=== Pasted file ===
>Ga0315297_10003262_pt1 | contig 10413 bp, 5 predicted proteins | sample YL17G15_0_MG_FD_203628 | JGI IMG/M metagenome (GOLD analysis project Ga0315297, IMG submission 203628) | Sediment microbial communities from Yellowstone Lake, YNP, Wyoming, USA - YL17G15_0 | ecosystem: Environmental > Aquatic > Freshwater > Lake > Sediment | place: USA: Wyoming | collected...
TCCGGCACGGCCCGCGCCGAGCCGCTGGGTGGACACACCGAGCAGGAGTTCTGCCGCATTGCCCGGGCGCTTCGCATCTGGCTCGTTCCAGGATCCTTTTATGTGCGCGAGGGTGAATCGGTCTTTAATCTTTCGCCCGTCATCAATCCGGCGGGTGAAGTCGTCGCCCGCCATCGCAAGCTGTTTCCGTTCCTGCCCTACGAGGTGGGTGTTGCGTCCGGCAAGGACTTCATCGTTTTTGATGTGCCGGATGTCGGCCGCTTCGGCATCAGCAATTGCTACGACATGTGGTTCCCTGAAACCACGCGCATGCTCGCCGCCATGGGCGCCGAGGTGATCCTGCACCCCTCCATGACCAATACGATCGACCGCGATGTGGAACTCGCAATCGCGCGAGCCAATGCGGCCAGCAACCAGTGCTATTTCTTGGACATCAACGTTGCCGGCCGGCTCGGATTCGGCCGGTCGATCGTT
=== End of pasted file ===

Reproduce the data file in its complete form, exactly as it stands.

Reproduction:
>Ga0315297_10003262_pt1 | contig 10413 bp, 5 predicted proteins | sample YL17G15_0_MG_FD_203628 | JGI IMG/M metagenome (GOLD analysis project Ga0315297, IMG submission 203628) | Sediment microbial communities from Yellowstone Lake, YNP, Wyoming, USA - YL17G15_0 | ecosystem: Environmental > Aquatic > Freshwater > Lake > Sediment | place: USA: Wyoming | collected...
TCCGGCACGGCCCGCGCCGAGCCGCTGGGTGGACACACCGAGCAGGAGTTCTGCCGCATTGCCCGGGCGCTTCGCATCTGGCTCGTTCCAGGATCCTTTTATGTGCGCGAGGGTGAATCGGTCTTTAATCTTTCGCCCGTCATCAATCCGGCGGGTGAAGTCGTCGCCCGCCATCGCAAGCTGTTTCCGTTCCTGCCCTACGAGGTGGGTGTTGCGTCCGGCAAGGACTTCATCGTTTTTGATGTGCCGGATGTCGGCCGCTTCGGCATCAGCAATTGCTACGACATGTGGTTCCCTGAAACCACGCGCATGCTCGCCGCCATGGGCGCCGAGGTGATCCTGCACCCCTCCATGACCAATACGATCGACCGCGATGTGGAACTCGCAATCGCGCGAGCCAATGCGGCCAGCAACCAGTGCTATTTCTTGGACATCAACGTTGCCGGCCGGCTCGGATTCGGCCGGTCGATCGTT